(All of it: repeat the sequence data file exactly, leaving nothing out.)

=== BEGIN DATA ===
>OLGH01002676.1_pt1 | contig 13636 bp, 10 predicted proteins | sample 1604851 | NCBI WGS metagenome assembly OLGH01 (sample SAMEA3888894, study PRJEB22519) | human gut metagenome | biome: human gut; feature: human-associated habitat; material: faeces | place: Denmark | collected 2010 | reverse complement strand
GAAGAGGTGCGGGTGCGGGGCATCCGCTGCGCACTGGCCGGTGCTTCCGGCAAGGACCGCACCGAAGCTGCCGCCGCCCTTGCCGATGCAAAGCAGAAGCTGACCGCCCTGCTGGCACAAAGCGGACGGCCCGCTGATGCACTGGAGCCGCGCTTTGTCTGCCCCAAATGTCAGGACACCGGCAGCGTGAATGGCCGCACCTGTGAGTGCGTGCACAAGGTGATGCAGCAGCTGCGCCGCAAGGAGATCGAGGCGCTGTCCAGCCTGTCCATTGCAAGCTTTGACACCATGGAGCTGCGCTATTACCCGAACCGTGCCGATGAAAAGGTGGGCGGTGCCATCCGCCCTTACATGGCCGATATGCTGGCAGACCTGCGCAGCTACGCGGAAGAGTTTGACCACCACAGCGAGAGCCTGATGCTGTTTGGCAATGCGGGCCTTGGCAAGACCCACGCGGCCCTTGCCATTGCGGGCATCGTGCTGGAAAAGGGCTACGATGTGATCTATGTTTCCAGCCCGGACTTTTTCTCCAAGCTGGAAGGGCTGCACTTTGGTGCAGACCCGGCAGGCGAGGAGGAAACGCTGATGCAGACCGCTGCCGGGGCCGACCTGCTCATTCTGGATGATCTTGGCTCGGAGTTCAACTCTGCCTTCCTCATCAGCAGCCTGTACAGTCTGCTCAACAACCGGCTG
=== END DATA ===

>OLGH01002676.1_pt1 | contig 13636 bp, 10 predicted proteins | sample 1604851 | NCBI WGS metagenome assembly OLGH01 (sample SAMEA3888894, study PRJEB22519) | human gut metagenome | biome: human gut; feature: human-associated habitat; material: faeces | place: Denmark | collected 2010 | reverse complement strand
GAAGAGGTGCGGGTGCGGGGCATCCGCTGCGCACTGGCCGGTGCTTCCGGCAAGGACCGCACCGAAGCTGCCGCCGCCCTTGCCGATGCAAAGCAGAAGCTGACCGCCCTGCTGGCACAAAGCGGACGGCCCGCTGATGCACTGGAGCCGCGCTTTGTCTGCCCCAAATGTCAGGACACCGGCAGCGTGAATGGCCGCACCTGTGAGTGCGTGCACAAGGTGATGCAGCAGCTGCGCCGCAAGGAGATCGAGGCGCTGTCCAGCCTGTCCATTGCAAGCTTTGACACCATGGAGCTGCGCTATTACCCGAACCGTGCCGATGAAAAGGTGGGCGGTGCCATCCGCCCTTACATGGCCGATATGCTGGCAGACCTGCGCAGCTACGCGGAAGAGTTTGACCACCACAGCGAGAGCCTGATGCTGTTTGGCAATGCGGGCCTTGGCAAGACCCACGCGGCCCTTGCCATTGCGGGCATCGTGCTGGAAAAGGGCTACGATGTGATCTATGTTTCCAGCCCGGACTTTTTCTCCAAGCTGGAAGGGCTGCACTTTGGTGCAGACCCGGCAGGCGAGGAGGAAACGCTGATGCAGACCGCTGCCGGGGCCGACCTGCTCATTCTGGATGATCTTGGCTCGGAGTTCAACTCTGCCTTCCTCATCAGCAGCCTGTACAGTCTGCTCAACAACCGGCTG